How Teddy Hale Ate 162.5 Pounds Of Food & Rode 1,910 Miles In Six Days

Have you ever eaten an entire roasted chicken – or two – during a ride?

Well then, you’ve probably never competed in a six-day bicycle race … in 1896. In Madison Square Garden.

Teddy Hale (“the plucky and graceful Irishman”) won this epic 1896 race, covering 1,910 miles and eight laps … which equals a lot of calories. He crushed the previous six-day record of 1,600 miles with the help of 162.5 pounds of food, according to newspaper reports.

The cost for all this food? $65.

The great Major Taylor, just starting out his barrier- and record-breaking career, finished 8th (1,732 miles). More on the Major later. First: Teddy’s menu and amazing gastronomical feat (feast?) …

Day 1: Four quarts of beef tea, four quarts of chicken broth, two roast chickens and two boiled chickens (“but they were small,” according to reports), a dozen French chops, two gallons of oatmeal, three quarts of custard, a couple dozen bananas, six pounds of grapes and two pineapples. Total weight: 34.5 pounds.

Is this possible? I’m not sure. I have never been in a six-day race, but I did compete in a 24-hour race several years ago. I ate constantly, had some stomach issues … and am sure I didn’t come even remotely close to eating 34 pounds. Maybe that’s why I struggled.

Day 2: “On the second day Mr. Hale’s appetite began to improve somewhat,” and he consumed 59 pounds of food.

I’m sure many (most?) of you can’t wrap your heads (or stomachs) around eating 59 pounds of food and broth in a day. Is this an exaggeration? I think so. And so, let’s not take Teddy’s menu literally and, instead, think of it as glimpse into what cyclists ate for fuel back then more so than exactly how much they ate. Here’s Teddy’s day-two menu …

Four pounds of roast beef, four roast chickens and one boiled chicken, a big lot of chipped potatoes, pudding, four quarts of beef tea, six quarts of chicken broth, three dozen bananas, three pineapples, six chops, five pounds of grapes, a quart of stewed codfish, a pint of tea, two dozen eggs and “last, but not least, twenty stewed prunes.”

Twenty stewed prunes? I know what you’re thinking: “I hope they had a lot of bathrooms close to the track.”

Day 3: “On the third day, Teddy’s appetite began to fall and his friends were considerably alarmed, as he ate only 31 pounds.”

I blame the stewed prunes.

He ate: Three pounds of roast beef, half a roasted chicken and one boiled chicken, stewed potatoes, custards, pudding, two pounds of bluefish, two quarts of beef tea, five quarts chicken broth, six chops, two pineapples, and one quart of tea with raw eggs stirred into it.

As you may have also noticed, Teddy was all about the protein, and not so much about carbs. Maybe he was on the Paleo diet.

Beef tea? It’s made by steeping beef, usually rump meat, in water for a couple of hours, seasoned with some salt.

Day 4: Teddy’s appetite was really fading, and he could only manage 10 pounds of food.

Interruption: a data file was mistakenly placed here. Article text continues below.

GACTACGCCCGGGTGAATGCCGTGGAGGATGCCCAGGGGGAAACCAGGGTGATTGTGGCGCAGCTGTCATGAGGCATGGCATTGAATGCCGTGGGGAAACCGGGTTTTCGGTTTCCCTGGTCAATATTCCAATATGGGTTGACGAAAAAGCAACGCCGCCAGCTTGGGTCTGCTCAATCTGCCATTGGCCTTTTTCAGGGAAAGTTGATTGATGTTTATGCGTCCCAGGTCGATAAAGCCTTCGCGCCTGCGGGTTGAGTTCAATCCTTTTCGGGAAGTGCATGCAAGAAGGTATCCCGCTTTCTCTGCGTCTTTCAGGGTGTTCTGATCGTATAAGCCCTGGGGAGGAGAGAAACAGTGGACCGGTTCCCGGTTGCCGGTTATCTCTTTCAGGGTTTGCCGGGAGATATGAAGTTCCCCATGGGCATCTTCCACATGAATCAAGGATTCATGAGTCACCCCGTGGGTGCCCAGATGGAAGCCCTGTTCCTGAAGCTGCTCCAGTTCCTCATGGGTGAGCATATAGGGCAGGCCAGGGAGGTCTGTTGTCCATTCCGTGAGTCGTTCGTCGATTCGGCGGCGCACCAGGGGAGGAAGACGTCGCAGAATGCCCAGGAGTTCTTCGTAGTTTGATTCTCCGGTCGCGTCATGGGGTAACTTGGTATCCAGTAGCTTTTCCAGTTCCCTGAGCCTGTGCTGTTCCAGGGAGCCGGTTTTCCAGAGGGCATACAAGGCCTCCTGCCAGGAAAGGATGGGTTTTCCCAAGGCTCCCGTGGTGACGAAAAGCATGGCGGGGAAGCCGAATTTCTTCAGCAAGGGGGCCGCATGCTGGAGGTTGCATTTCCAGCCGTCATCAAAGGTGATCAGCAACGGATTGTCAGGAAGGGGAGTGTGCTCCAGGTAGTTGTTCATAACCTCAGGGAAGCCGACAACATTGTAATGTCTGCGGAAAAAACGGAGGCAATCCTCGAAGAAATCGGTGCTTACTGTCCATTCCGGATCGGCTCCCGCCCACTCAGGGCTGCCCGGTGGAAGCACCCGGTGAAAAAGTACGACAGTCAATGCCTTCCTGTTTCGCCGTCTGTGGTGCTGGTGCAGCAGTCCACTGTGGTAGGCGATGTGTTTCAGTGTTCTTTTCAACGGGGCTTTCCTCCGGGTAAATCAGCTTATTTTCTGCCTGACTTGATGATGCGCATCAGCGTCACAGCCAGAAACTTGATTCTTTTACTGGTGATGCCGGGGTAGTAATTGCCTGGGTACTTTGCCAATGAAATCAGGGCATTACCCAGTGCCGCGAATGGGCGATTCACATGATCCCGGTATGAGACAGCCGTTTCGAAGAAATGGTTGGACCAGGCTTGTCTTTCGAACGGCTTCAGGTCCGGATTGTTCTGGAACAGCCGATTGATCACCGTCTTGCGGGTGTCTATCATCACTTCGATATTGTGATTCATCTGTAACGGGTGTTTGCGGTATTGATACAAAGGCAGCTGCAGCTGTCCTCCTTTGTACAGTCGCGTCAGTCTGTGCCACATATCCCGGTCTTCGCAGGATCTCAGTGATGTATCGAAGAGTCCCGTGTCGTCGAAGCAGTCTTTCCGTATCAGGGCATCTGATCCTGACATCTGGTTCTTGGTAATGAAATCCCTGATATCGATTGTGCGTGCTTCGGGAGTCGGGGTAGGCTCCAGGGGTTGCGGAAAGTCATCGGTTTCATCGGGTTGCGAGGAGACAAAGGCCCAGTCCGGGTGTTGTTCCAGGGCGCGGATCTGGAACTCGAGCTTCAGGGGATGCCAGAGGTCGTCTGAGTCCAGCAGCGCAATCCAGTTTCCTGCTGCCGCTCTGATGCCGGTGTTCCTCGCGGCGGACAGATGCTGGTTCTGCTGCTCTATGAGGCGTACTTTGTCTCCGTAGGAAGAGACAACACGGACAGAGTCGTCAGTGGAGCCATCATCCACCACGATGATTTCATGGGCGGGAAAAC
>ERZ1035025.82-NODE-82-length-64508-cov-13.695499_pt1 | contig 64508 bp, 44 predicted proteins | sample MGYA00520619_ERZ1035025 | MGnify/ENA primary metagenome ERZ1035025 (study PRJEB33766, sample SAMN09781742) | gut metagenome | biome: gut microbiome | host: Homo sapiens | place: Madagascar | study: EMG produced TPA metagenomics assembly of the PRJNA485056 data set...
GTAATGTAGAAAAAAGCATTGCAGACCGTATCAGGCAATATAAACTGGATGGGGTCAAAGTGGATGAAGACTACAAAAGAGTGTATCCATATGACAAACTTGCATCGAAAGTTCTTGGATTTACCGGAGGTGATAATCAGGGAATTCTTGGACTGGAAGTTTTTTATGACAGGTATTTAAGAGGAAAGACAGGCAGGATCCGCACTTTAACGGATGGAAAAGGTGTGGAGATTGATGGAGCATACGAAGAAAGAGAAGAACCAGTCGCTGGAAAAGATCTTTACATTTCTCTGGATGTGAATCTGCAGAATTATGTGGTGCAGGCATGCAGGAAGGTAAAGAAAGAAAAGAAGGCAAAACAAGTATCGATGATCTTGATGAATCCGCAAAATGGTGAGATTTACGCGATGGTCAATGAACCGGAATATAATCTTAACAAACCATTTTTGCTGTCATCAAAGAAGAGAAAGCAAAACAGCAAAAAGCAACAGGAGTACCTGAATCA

Day 5: He ate a little more, a total of 11.5 pounds. New additions to his menu were: Two quarts of rice milk, two quarts of sago, two quarts of jellies.

What’s sago? It’s a starch that’s extracted from the pith of tropical palm stems. Jellies? I think this refers to a gelatin dessert. I checked, and Jell-O was invented a year later, in 1897, but there were gelatin-like foods before this. Then again, jellies could have been jelly, as in strawberry jam. Coincidentally, Smucker’s was founded in 1897. What a year to be alive and racing bicycles!

Day 6: Teddy’s appetite was a little better on the final day, and he ate a total of 16.5 pounds on this day …

A boiled codfish, half a roast chicken, prunes, two quarts of oatmeal, two quarts of tapioca pudding, a quart of jelly, seven quarts of beef tea, two quarts of chicken broth.

I don’t know about you … but this story is making me hungry.

More miles?

Here’s another interesting story from this race. It seems as though Hale rode on the outside of the track, a few lanes out from the edge of the track. This meant he actually rode further than 1,910 miles. How much further? His manager did some calculations and came up with: 35 miles.

The Major goes down

Maybe Hale was smart to ride on the outside, away from the other racers and danger. Here’s what happened to Major Taylor on Day 6, according to a story in The Brooklyn Citizen

Pierce tried to avoid a collision and in doing so fell. “Major” Taylor who was taking advantage of Pierce’s pace could not save himself and his wheel struck Pierce’s body. The machine careened, pitching Taylor into the air. He struck the track ten feet on the other side of Pierce, and was carried off the track a few minutes later. All attempts to get the South Brooklyn colored boy on his feet failed and it was feared that he was badly hurt. Inquiries were answered by the statement that he was only stunned.

More cycling history

Here’s the link to my previous post about my (somewhat) new book on the wild and fascinating days on the early days of cycling history (mostly the 1890s). It’s a fun read.

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